Ebola crisis

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When Ebola broke out of Africa and landed in the US, it proved there are no safe havens from deadly diseases. Is there any hope in the war against the microscopic killers?

On January 22nd, 2022, a lorry from Mauritius carrying 100 Cynomolgus monkeys (AKA crab-eating macaque or long-tailed macaque), on their way to a CDC quarantine facility, crashed on a highway in Pennsylvania, US. At the time, a woman stopped to help and was hissed at by one of the monkeys. It was later reported that she got sick; developing a cough and pink eye. She was given four rabies jabs and anti-viral drugs. As several monkeys had escaped, local residents were warned not to approach or attempt to come into contact with the monkeys and the Centers for Disease Control (CDC), police and firfighters searched for the monkeys using thermal imaging technology.

The accident reminded me of an incident that occurred way back in October 1989 in Reston, near Washington, DC, US. Like the incident in Pennsylvania, the danger appeared in the form of 100 monkeys that were delivered to the Reston Primate Quarantine Unit - a facility demolished in 1995. It was a one-storey building owned by Hazleton Research Products, which specialized in importing animals for medical research.

The monkeys came from the tropical rainforests of the Philippines where they were crated, flown to Amsterdam, then flown to New York's JFK Airport, and driven in the back of a truck to Reston, 255 miles away.

By the time the monkeys arrived at Reston, two of them were dead. Animals often died from the stress of travel so this was not unusual. However, by November 1st, another 27 had bled to death.

Reston's director, Dan Dalgard, thought it could be simian haemorrhagic fever (SHF), which can decimate monkey colonies, although cannot be caught by humans. On November 2nd, another shipment of monkeys arrived from the Philippines. Dalgard housed the consignment several rooms away from the infected monkeys, which were now dying 1-2 per day.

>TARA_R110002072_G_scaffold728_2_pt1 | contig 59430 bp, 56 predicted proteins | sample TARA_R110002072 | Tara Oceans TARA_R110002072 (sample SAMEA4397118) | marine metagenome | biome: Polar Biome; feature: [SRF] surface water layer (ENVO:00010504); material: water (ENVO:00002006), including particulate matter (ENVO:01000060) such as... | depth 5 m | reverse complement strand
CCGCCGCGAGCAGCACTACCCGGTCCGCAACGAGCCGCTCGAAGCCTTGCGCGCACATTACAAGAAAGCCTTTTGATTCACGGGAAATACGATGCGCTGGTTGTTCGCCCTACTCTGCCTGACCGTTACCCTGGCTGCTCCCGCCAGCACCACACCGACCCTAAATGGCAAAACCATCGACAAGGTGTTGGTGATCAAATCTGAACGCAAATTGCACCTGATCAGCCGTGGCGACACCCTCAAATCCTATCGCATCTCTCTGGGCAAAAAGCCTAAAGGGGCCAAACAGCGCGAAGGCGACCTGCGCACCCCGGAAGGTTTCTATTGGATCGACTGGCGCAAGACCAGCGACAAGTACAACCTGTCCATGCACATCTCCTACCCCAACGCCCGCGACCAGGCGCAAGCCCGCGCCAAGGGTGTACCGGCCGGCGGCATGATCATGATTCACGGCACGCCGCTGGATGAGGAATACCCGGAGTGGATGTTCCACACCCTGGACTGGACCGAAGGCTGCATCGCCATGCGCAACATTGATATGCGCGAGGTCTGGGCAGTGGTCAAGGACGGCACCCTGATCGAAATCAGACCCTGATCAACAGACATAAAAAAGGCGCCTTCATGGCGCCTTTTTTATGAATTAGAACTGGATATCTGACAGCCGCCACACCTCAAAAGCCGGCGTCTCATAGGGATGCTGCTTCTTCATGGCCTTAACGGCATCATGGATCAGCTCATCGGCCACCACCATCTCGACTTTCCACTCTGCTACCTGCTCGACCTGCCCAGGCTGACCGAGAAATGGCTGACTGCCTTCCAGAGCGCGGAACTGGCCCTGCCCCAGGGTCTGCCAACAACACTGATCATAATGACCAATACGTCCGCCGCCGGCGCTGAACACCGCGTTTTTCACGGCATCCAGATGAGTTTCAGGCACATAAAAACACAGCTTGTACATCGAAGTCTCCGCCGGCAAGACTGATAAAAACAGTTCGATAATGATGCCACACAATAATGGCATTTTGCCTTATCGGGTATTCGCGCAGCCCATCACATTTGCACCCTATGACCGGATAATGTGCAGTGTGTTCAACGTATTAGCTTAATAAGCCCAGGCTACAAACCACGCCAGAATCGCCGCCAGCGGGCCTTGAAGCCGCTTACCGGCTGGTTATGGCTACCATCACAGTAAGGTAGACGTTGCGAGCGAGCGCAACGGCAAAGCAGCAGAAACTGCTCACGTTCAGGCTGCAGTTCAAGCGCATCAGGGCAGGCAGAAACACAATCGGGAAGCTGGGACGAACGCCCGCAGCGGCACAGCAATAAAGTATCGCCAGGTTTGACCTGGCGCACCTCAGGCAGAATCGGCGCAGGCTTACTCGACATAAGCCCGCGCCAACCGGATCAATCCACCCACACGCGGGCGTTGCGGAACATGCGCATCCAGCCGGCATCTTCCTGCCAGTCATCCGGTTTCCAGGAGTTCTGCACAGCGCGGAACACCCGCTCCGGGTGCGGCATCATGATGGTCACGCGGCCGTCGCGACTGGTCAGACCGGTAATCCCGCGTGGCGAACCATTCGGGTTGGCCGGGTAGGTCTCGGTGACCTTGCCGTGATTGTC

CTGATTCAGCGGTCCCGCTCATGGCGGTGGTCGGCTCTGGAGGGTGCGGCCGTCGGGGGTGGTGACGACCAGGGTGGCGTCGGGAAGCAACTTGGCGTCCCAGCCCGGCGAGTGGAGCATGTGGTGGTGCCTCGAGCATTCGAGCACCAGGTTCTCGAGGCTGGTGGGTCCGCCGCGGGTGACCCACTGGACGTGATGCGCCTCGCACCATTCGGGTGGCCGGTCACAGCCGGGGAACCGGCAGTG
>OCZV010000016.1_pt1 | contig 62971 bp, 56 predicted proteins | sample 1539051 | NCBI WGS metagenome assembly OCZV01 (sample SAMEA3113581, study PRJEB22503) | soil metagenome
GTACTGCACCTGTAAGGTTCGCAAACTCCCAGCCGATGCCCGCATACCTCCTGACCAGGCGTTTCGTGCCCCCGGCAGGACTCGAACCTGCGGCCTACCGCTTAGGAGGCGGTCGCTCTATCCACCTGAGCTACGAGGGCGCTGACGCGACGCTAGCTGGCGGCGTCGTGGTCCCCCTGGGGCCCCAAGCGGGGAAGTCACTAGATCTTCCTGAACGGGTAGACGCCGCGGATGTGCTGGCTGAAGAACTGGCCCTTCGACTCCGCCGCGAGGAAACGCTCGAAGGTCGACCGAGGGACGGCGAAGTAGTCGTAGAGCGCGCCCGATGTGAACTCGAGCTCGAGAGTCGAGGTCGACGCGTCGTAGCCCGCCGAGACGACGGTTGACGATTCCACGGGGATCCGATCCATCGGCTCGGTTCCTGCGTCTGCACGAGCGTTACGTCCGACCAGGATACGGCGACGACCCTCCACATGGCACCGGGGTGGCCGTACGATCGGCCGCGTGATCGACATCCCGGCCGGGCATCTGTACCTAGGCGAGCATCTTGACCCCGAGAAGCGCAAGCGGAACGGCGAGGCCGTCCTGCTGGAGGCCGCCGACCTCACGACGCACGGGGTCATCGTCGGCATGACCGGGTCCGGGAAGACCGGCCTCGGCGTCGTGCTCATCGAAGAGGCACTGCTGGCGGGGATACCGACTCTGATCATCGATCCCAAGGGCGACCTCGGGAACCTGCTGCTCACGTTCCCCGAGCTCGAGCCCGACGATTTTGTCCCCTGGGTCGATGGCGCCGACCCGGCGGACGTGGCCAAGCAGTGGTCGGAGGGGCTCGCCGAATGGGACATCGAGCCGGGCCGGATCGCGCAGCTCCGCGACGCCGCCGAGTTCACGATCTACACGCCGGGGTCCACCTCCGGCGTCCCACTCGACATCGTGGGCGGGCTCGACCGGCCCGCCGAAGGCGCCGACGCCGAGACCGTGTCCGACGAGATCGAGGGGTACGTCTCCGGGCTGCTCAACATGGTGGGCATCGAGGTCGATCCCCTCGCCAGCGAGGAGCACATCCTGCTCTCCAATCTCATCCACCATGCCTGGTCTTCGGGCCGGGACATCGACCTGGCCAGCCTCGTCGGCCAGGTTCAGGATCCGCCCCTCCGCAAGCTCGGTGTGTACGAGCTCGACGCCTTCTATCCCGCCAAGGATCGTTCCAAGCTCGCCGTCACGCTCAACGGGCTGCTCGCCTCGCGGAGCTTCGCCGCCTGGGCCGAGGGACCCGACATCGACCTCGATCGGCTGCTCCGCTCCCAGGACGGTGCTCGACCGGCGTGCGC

On November 13th, Dalgard carried out an autopsy on one of the monkeys and sent a spleen sample to the CDC in Atlanta. Four days later, Dalgard had all of the first group of monkeys put down. But, on November 25th, the new shipment started to die and two of the caretakers reported sick with flu-like symptoms.

On November 27th, the CDC found the monkeys were infected with Ebola (filovirus)(EBOV). This deadly disease had so far been restricted to Africa. The Reston monkeys came from the Philippines. Moreover, it was thought that the 'filovirus' was transmitted by blood-to-blood contact only.

This new strain of Ebola strain was airborne and could spread just like a common cold. The CDC formed a biohazard team with the Army Medical Research Institute of Infectious Diseases. The caretakers were isolated in hospital and monkeys were sealed off. The biohazard team killed, performed autopsy's and incinerated every monkey in the building and they found Ebola in every specimen. They also sealed every possible opening to the outside world. They scoured the walls, floors and ceilings with bleach, then fumigated the entire building with disinfectant gas.

It was thought that Reston was now safe. However, on January 12th, 1990, more Philippine monkeys came down with Ebola. This time they closed the building and let the virus do its work. All the monkeys died and the building was pronounced safe again. Meanwhile, the caretakers made a complete recovery. Their immune systems successfully fought the Reston strain of the disease. As the virus had mutated and become airborne, it had also become non-fatal to humans.

As the Reston incident proved 30 years ago and the pandemic from 2020, our ability to deal with such killer viruses is frighteningly inadequate. Although we talk hopefully about treatments for the Human Immuno-deficiency Virus (HIV) - at Biosafety Level 2/3 on the virus danger scale - like the recent CROI 2022 dual stem cell transplantation successes carried out by The International Maternal Pediatric Adolescent AIDS Clinical Trial Network (IMPAACT) P1107, scientists acknowledge the impossibility of finding a cure for the Level 1 common cold. So what can be done to combat Level 4 viruses?

Although there is no cure for Ebola, tests have been developed for the early detection of viral ribo-nucleic acid (RNA) via real-time polymerase chain reaction (RT-PCR) during acute infection. However, the earliest window for viral RNA detection in blood samples is 48–72 hours after the onset of symptoms. It is vital the disease can be diagnosed in its early stages, when symptoms may seem no worse than a bout of flu, it will at least be possible to quickly isolate sufferers.